Responding to COVID-19

mcane General

Like the rest of the world, the COVID-19 pandemic has affected GWI’s work. Travel and public gathering restrictions in Tanzania have impacted our partners’ ability to work, further compounding an extremely heavy rainy season that has caused destructive flooding in our partner communities.

Work to complete installation of sustainable water systems in 15 villages through the WADA project, originally scheduled for the end of May, will likely be extended into the summer (or beyond, if social distancing and travel restrictions persist).

Despite progress slowing, our collaborations continue through virtual methods, and our partners are eager to move work forward.

Endline surveys to evaluate outcome measures for both the SVWS pilot and WADA projects will be carried out once restrictions imposed by COVID-19 are lifted. Evaluation indicators include the incidence of water-related illness reported at health facilities, number of new women-owned businesses, school attendance rates, average sales of crops over the past six months, and yield of high nutrition crops for smallholder farmers.

As we consider the COVID-19 pandemic’s impact on our current operations and project plans, we recognize that there is even greater urgency to conduct our work. The pandemic puts into sharp focus the critical need for reliable access to clean water, sanitation, and hygiene activities globally.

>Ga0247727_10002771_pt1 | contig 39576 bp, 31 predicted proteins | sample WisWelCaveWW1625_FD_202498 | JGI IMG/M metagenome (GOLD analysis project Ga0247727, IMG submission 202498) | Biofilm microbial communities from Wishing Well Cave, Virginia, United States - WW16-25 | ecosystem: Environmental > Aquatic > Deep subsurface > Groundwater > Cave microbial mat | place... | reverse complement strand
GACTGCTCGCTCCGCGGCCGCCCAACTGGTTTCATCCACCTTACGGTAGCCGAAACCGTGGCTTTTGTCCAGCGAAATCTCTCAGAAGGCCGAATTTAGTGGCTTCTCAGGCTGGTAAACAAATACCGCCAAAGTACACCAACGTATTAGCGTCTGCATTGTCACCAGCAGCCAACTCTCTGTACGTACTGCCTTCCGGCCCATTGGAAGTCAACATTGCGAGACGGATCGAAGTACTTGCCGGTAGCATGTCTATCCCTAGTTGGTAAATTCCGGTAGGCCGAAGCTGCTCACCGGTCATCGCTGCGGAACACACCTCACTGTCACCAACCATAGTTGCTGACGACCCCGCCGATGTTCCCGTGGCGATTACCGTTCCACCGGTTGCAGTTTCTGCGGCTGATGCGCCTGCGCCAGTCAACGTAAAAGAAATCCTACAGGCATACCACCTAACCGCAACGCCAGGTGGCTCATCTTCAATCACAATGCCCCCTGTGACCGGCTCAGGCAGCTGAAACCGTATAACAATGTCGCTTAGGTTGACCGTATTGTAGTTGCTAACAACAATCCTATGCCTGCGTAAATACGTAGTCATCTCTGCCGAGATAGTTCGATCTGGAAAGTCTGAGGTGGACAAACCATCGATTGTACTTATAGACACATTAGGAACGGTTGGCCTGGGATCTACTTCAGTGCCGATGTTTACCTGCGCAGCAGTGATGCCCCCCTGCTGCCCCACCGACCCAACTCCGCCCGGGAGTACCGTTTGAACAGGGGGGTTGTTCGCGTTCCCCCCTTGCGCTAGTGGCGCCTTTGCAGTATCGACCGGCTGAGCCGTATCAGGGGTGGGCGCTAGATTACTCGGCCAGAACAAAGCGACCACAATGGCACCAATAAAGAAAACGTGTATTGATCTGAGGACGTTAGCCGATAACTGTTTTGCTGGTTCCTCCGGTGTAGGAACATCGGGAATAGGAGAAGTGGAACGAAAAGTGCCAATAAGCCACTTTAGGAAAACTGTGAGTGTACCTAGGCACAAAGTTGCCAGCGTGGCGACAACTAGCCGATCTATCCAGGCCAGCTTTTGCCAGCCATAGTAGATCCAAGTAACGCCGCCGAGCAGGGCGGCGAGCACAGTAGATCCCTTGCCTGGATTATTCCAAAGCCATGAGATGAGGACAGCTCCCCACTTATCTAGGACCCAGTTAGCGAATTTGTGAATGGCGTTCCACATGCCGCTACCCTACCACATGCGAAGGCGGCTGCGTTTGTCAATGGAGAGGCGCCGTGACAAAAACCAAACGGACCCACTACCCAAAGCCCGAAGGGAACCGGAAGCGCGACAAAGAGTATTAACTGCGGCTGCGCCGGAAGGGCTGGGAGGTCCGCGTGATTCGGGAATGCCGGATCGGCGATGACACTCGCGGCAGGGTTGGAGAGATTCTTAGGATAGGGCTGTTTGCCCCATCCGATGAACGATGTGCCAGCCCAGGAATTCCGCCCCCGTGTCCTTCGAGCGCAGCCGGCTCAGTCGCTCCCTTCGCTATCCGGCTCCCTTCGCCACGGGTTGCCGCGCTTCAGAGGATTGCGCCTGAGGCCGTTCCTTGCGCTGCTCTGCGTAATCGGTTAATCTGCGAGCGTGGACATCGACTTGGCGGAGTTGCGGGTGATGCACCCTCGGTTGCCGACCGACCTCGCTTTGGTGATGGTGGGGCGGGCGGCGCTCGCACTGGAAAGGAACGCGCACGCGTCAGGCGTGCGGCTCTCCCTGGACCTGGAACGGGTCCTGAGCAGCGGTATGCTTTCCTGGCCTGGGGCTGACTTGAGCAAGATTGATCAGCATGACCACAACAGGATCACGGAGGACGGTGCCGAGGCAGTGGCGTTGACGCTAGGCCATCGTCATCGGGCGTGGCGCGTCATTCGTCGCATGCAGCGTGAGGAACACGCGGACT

Currently, there is vast disparity in the capacity of countries to mobilize and respond in this crisis. The wealth and existing infrastructure within each country will ultimately dictate the human loss suffered by each nation. The most important action an individual can take to prevent the spread of infectious disease is appropriate handwashing. Healthcare facilities and healthcare workers, burdened with increasing caseloads, must ensure that their instruments and treatment centers are regularly cleaned and sterilized. Communities without ready access to clean water or appropriate sanitation and hygiene facilities cannot undertake these most basic precautions.

COVID-19 may have caught the world off guard, but water-borne disease, Ebola, dengue, and other infectious diseases are constant threats in East Africa. As the world fights COVID-19, we hope that nations and funding agencies strengthen their commitments to the U.N. Sustainable Development Goals and to the provision of clean water, food, sanitation, and hygiene as a major defense against the next pandemic. The time is now to invest in a diverse portfolio of projects and activities related to public health that give us a better foundation from which to wage the next war on a pandemic in East Africa or around the globe.